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Mathematical Ancestry

  1. Sep 2, 2016 #1

    ZapperZ

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    Last edited by a moderator: Sep 2, 2016
  2. jcsd
  3. Sep 2, 2016 #2

    fresh_42

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    And a professor of mine once told me that mathematical talent is passed on the sons in law ....
     
  4. Sep 2, 2016 #3

    George Jones

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    I am not a mathematician, but it seems that I can trace my academic lineage back to Gauss:

    Gauss -> Christian Gerling -> Julius Plucker -> Felix Klein -> Ferdinand Lindemann -> Arnold Sommerfeld -> Peter Debye -> Paul Scherrer -> Robert Mercier -> Edgar Luscher -> Wlliam Baylis -> George Jones
     
  5. Sep 2, 2016 #4

    micromass

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  6. Sep 2, 2016 #5

    fresh_42

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    How did you handle this site? I've gone to the mentor (PhD in 1959) of mine who is in the database, but haven't found any way to go further.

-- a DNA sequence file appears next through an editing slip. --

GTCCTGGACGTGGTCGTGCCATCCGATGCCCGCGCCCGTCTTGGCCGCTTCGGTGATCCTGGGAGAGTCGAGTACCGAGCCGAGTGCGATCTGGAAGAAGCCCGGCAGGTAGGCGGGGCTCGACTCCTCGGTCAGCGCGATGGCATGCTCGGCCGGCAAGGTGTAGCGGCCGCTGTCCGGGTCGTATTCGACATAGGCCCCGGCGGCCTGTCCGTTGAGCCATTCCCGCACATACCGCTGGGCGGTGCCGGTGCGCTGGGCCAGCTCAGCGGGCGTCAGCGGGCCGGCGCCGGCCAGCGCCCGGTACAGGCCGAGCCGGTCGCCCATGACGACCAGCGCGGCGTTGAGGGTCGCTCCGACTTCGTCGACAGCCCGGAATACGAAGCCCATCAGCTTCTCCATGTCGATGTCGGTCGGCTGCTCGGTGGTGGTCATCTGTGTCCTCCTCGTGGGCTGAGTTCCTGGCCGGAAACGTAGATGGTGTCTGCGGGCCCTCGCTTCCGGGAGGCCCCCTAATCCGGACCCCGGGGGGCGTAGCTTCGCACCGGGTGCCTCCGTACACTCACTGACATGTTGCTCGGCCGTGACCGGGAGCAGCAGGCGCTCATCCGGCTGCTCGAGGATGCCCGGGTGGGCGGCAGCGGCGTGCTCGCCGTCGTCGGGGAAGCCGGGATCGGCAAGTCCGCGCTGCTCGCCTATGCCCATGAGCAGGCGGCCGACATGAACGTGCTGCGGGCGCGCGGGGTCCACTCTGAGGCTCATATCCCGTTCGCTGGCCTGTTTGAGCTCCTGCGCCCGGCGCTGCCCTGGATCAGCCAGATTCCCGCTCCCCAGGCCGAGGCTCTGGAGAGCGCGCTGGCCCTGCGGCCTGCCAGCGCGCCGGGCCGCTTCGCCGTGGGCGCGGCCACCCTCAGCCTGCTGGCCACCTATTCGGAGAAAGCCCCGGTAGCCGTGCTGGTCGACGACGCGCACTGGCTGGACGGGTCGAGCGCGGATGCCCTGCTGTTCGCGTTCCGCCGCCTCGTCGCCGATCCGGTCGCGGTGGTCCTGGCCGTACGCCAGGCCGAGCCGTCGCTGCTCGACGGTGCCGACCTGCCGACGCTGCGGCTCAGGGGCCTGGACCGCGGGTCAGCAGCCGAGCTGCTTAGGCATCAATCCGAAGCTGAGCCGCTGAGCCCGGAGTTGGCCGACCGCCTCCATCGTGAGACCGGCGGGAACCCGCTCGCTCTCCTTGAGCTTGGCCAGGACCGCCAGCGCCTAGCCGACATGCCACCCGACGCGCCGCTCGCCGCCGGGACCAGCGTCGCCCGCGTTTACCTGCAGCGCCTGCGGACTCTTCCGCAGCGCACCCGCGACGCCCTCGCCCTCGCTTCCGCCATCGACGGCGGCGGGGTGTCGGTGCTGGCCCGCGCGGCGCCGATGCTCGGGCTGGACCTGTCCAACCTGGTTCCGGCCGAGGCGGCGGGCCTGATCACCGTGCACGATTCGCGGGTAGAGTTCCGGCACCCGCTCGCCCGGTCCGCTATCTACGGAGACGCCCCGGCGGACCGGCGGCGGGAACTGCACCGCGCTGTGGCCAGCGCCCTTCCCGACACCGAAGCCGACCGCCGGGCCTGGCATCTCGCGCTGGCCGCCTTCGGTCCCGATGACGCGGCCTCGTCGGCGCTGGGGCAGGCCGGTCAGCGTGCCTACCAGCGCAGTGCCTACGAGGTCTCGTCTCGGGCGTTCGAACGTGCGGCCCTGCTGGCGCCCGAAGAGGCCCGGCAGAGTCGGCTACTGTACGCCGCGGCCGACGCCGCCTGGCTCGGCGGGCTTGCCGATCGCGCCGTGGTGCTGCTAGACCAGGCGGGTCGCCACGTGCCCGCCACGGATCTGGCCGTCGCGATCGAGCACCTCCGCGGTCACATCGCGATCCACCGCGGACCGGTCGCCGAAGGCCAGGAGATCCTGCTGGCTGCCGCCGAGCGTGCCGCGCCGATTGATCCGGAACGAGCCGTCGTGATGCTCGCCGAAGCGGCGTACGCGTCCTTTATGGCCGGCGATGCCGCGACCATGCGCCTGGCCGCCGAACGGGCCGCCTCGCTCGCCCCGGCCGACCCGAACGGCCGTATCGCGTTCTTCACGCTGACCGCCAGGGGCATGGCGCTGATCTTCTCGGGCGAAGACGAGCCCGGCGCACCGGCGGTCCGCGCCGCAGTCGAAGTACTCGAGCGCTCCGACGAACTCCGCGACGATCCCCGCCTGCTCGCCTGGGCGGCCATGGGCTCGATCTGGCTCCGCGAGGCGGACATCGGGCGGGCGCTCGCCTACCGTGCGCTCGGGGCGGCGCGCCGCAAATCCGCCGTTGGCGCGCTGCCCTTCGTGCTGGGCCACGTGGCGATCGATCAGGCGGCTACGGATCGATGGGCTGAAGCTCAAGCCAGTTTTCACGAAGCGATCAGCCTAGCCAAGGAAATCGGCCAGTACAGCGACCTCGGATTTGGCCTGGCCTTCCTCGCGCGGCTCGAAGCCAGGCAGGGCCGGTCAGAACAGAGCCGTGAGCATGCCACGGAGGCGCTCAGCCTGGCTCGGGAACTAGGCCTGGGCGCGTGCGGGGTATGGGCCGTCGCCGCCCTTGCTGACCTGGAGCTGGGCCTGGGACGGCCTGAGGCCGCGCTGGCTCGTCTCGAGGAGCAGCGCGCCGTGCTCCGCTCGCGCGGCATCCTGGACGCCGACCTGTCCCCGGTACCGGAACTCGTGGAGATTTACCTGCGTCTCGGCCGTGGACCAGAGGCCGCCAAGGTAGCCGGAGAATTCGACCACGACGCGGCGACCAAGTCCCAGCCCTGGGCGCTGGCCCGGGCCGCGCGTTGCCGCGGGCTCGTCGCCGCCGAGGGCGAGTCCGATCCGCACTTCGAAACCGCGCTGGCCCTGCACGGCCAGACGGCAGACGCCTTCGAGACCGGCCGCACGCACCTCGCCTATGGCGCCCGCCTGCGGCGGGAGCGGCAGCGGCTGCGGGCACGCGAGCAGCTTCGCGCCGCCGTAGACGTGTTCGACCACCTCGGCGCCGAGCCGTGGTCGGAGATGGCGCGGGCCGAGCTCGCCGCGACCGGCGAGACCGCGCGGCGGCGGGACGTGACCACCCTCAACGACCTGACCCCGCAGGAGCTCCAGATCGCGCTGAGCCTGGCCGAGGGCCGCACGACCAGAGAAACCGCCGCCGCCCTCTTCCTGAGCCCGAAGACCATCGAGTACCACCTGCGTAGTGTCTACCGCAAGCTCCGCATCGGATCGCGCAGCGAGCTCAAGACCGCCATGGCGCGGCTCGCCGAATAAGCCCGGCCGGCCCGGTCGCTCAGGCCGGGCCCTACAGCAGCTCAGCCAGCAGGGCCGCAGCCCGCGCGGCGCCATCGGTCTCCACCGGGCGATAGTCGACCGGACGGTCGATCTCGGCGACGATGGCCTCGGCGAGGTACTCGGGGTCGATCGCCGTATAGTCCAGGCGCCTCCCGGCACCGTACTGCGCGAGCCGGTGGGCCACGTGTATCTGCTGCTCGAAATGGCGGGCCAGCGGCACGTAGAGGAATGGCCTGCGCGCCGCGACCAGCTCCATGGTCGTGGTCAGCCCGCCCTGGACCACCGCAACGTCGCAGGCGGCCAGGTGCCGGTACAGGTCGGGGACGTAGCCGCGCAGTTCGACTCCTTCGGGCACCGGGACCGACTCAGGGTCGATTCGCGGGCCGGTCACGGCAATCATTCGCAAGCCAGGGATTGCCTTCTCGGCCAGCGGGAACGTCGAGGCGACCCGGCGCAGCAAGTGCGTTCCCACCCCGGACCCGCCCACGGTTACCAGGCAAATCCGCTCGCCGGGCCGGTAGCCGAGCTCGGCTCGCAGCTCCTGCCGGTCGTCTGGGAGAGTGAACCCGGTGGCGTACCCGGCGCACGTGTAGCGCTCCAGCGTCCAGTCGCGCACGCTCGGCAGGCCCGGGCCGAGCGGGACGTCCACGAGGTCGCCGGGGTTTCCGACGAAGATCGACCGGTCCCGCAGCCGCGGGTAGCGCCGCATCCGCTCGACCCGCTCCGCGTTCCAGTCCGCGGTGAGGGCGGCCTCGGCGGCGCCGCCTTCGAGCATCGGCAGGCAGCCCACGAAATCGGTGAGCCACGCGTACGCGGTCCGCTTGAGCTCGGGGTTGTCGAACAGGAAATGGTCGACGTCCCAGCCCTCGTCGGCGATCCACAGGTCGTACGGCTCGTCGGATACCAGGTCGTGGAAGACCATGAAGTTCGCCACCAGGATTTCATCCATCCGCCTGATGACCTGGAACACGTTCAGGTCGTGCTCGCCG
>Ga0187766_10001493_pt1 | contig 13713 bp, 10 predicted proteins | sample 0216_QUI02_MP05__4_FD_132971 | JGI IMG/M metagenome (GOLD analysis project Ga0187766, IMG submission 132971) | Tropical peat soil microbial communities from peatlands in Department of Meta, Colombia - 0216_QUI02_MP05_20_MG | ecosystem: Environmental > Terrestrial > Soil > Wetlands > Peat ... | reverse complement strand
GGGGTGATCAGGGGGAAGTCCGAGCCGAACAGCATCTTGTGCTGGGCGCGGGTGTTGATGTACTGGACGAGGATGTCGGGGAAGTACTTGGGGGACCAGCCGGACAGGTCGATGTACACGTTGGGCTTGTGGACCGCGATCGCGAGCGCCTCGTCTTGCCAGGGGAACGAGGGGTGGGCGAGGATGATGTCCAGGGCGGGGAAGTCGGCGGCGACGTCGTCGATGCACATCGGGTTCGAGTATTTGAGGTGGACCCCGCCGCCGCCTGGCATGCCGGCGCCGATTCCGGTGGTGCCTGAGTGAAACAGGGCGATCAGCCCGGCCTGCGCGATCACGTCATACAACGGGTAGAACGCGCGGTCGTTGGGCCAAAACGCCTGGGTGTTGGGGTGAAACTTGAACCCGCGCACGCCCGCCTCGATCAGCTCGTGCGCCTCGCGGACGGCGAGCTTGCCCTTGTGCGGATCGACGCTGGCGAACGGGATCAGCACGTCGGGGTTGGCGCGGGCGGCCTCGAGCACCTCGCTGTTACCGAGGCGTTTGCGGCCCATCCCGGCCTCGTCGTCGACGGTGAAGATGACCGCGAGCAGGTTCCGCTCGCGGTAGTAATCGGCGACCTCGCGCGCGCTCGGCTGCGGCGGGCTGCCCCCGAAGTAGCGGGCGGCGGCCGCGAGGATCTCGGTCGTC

The calculation of another popular "math ancestry" was far easier.
     
  7. Sep 2, 2016 #6

    micromass

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    You go to the math genealogy database. Then you go to the name in question and keep clicking "advisor". Once you can't go further, I think you've reached the family starter.
     
  8. Sep 2, 2016 #7

    fresh_42

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    Thank you. I ended up with Friedrich Leibniz (advisor of Gottfried Leibniz) which is funny because I've attended a Leibniz-school.
    The way there has read as a who-is-who in 18th - early 20th century.
     
  9. Sep 2, 2016 #8

    micromass

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    That's the fourth largest family. Nice.
     
  10. Sep 2, 2016 #9

    fresh_42

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    Fourth? Lol, another coincidence. I'll have to review my strict rejection of superstitions and numerology. I really hope nobody will create a database that goes even deeper. I'd probably end up at Pythagoras. And I don't like him because of his numerology. At least easy to remember as long as I don't forget my school.
     
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